Today on Museum Bites we’re taking an enchanting tour through the University of Michigan Museum of Art’s dazzling collection of Tiffany glass. Artist, entrepreneur, philanthropist and pioneer, Louis Comfort Tiffany (1848-1933) was a darling of the Gilded Age. His lavish designs and cutting-edge style made him the hot new interior designer of the rich and famous. The UMMA’s Tiffany collection includes items from the Henry and Lousine Havemeyer House, a medieval-style Manhattan mansion built in 1889. Join me for a brief look at Tiffany’s fancy yet functional art. We begin at the front door…
I Hear You Knocking: Solid and intimidating, the massive doors that once graced the Havemeyer House look more at home on an elaborate vault than a welcoming front door. The copper patina and stained glass panels add a decorative touch but imagine trying to haul these monsters open after a grueling day of work. Since the Havemeyers were avid art collectors, the bulky doors were no doubt built to protect the million dollar treasures inside. When I caught sight of these doors, the Munster’s mansion of 1960s & 70s afterschool fame came to mind. Remember the never-ending cobwebs and booming door knockers? Click on this Munster’s video clip to see Herman, Lilly and the gang and decide for yourself.
Disco Inferno: Once visitors made it past the impressive front doors, they entered a world of enchantment. Tiffany’s colorful mosaics, whimsical chandeliers, and shimmering Favrile glass were nestled among masterpieces by Monet, Rembrandt, and Degas, to name a few. Tiffany’s creations were both pretty and practical. This ornate fire screen once sat beneath the famous peacock mosaic, located in the front entrance hall of the Chez Havemeyer. Its painstaking intricacy is stunning.
Imagine a cozy fire, the flames dancing in the background and casting a warm glow through these delicate glass beads. Truly a visual feast! And we’ve only made it into the entry hall. Next up, the pièce de résistance.
Stairway to Heaven: The crowning achievement of the Havemeyer manse was the spectacular flying staircase. Suspended from the ceiling by cables, this lofty, third-floor stairway was an artistic and architectural sensation.
Made of gilded metal and Tiffany’s signature Favrile glass, this ornamental railing is just one section from this amazing structure. Fancy and functional, like his other Havemeyer pieces, Tiffany’s flying staircase had the added bonus of making music. Yes, music! Whenever anyone made their way up or down the stairs, the pearlescent glass embedded in the balustrade jingled. No doubt those brave enough to make the climb could not gaze too long at the flying staircase’s beauty for fear of stumbling. At least their trip down (and any cussing!) would be accompanied by a merry little tune! 😉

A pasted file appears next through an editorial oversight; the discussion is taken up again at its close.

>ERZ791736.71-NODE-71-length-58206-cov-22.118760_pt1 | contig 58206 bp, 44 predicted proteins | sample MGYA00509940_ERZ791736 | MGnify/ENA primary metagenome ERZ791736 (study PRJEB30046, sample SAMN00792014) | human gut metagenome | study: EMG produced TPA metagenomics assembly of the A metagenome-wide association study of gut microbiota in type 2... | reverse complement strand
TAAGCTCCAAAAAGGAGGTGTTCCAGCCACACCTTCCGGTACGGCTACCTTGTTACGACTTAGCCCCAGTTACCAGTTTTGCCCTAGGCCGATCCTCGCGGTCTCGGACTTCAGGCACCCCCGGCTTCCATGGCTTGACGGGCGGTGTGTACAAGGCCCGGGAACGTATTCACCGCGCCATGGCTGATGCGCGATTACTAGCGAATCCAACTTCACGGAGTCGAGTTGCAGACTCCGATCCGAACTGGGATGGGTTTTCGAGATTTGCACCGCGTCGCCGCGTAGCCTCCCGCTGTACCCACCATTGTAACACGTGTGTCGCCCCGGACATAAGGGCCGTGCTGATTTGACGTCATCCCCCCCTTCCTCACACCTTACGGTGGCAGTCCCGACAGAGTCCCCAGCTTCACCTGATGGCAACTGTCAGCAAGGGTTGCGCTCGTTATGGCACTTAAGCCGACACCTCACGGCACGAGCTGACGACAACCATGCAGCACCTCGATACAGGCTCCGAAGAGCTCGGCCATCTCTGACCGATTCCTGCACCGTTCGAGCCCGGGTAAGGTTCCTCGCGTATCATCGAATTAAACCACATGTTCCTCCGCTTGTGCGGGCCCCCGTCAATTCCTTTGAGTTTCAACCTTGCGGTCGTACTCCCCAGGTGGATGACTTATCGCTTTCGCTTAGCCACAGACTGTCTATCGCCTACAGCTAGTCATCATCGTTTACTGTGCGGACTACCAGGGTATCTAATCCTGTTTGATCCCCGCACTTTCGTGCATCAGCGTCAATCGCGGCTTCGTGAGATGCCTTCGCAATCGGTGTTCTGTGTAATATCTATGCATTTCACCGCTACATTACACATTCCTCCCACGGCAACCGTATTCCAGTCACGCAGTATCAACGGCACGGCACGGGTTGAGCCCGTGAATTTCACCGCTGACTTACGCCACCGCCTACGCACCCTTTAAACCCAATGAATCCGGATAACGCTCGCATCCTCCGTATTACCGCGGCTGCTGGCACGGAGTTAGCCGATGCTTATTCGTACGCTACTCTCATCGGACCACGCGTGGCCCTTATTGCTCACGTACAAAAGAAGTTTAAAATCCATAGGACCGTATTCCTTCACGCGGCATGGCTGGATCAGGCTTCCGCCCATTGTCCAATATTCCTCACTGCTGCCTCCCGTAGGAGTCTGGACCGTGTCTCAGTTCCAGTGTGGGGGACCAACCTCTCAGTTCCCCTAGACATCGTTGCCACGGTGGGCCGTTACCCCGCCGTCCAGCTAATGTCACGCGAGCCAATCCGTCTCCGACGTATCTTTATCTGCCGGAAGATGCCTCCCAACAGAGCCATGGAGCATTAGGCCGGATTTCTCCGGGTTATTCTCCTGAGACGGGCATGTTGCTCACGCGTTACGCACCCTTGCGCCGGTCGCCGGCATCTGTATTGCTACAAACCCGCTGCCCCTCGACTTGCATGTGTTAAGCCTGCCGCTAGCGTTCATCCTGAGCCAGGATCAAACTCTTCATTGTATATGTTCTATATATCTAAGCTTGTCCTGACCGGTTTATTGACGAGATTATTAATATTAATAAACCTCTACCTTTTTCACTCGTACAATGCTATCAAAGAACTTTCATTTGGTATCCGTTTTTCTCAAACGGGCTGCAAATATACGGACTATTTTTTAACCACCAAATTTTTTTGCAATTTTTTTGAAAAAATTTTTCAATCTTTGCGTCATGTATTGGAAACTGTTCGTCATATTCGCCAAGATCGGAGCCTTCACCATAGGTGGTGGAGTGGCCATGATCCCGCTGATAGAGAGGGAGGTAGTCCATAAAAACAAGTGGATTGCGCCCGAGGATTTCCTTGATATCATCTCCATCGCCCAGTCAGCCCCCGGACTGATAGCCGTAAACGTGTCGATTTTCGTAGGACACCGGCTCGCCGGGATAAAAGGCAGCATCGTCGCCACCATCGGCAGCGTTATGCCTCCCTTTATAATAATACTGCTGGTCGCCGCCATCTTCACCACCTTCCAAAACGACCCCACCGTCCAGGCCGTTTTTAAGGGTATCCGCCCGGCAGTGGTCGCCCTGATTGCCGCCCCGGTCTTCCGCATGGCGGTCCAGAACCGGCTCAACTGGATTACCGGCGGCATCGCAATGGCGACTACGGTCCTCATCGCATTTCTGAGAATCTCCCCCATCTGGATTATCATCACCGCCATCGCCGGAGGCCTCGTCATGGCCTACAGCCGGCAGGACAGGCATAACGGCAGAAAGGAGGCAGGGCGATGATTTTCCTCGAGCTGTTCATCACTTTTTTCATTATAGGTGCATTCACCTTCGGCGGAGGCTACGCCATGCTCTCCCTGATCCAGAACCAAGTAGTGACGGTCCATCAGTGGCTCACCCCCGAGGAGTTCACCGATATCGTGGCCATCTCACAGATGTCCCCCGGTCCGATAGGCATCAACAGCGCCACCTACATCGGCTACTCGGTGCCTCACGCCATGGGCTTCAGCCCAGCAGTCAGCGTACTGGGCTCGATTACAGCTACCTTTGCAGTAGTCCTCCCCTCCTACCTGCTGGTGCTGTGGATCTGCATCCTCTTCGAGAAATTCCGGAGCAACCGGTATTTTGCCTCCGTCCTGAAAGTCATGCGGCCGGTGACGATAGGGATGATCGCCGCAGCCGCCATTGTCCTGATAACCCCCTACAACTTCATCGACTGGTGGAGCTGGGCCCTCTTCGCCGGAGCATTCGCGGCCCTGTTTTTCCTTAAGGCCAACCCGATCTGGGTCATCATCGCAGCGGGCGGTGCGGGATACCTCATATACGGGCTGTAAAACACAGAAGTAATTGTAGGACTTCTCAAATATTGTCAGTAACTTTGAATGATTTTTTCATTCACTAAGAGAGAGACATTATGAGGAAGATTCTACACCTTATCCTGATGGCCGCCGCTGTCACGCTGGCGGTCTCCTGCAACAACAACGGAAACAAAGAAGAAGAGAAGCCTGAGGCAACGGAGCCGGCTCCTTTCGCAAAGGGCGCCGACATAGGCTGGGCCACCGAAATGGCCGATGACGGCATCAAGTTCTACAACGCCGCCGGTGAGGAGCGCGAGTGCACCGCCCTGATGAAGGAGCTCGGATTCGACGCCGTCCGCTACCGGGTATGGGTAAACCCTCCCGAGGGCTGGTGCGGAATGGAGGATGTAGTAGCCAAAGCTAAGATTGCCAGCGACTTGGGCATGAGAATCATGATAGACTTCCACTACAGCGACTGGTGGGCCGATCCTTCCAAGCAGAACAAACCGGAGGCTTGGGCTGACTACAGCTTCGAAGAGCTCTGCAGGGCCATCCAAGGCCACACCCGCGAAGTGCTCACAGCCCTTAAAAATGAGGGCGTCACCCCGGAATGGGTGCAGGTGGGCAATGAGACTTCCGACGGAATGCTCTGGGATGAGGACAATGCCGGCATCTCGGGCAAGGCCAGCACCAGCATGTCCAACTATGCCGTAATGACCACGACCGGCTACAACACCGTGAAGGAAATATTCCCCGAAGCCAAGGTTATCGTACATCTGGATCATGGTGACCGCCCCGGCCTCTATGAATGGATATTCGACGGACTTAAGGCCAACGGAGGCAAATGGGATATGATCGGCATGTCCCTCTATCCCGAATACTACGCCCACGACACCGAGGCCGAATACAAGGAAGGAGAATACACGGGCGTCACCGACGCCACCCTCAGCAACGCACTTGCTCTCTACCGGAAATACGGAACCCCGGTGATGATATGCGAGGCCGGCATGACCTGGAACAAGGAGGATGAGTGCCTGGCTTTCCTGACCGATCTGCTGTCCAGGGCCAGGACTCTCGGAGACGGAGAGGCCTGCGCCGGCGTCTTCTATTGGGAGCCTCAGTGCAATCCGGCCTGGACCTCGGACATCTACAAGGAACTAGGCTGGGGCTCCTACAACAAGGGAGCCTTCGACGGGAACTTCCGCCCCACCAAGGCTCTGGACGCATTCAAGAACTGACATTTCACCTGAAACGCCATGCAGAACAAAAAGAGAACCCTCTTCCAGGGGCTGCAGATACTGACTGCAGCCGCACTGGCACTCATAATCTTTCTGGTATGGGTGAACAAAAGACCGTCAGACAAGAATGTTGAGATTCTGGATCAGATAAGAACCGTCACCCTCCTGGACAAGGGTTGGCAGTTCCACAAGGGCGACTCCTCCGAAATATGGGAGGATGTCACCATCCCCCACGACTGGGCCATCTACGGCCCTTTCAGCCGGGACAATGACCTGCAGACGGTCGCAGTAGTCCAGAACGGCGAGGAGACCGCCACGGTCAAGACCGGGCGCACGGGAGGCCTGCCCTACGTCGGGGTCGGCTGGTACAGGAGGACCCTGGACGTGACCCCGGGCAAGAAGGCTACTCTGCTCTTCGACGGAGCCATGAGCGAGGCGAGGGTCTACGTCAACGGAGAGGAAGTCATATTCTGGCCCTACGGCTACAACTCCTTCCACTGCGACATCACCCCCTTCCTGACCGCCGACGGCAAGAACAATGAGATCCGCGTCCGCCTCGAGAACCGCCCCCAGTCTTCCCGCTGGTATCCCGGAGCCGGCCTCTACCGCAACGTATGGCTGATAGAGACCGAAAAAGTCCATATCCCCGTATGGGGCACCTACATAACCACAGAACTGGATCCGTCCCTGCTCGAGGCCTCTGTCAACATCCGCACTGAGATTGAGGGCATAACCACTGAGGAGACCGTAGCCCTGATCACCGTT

Heart of Glass: Once construction on their home was complete, the Havemeyers continued to pursue and collect all things Tiffany. Decanters, vases, bowls, and lamps made of Tiffany’s Favrile glass were on display throughout the manse. After the death of Lousine Havemeyer in 1929 (Henry had died in 1907), her children had the mansion torn down and much of the art and fixtures were donated or auctioned off. The UMMA was fortunate to acquire some of Tiffany’s blown glass from the Havemeyer collection. The lush, swirling colors and fanciful designs are truly fetching.
Louis Comfort Tiffany retired from the design business in 1919 at the ripe old age of 71. He continued to paint and died in 1933 just a few short weeks before his 85th birthday. This is just a small snapshot of the life and work of this prolific and talented man. Click on this Tiffany & Company link for an entertaining and informative slideshow of Louis Comfort Tiffany’s work.
Fun Fandom Fact: Prior to the Havemeyer House, Louis Comfort Tiffany added his artistic touch to several other famous houses. In 1881, up-and-comer Mark Twain hired Tiffany and his associates to decorate his Hartford mansion. The following year, President Chester A. Arthur commissioned Tiffany to create a massive stained glass screen for the entrance to the White House.
Fatherly Fact: In 1902, Louis Comfort Tiffany’s father died. Charles Lewis Tiffany was the famed jeweler and owner of Tiffany & Company. After his father’s death, Louis took over as artistic director. Click on this Tiffany & Company video clip to view his brilliant jewelry.
Fun Feminist Fact: Clara Driscoll, director of the Women’s Glass Cutting Department at Tiffany Studios was responsible for designing many of the iconic Tiffany lamps.
That wraps up our tour through the University of Michigan Museum of Art. We’ll be off to new adventures next week. In the meantime, have a great week!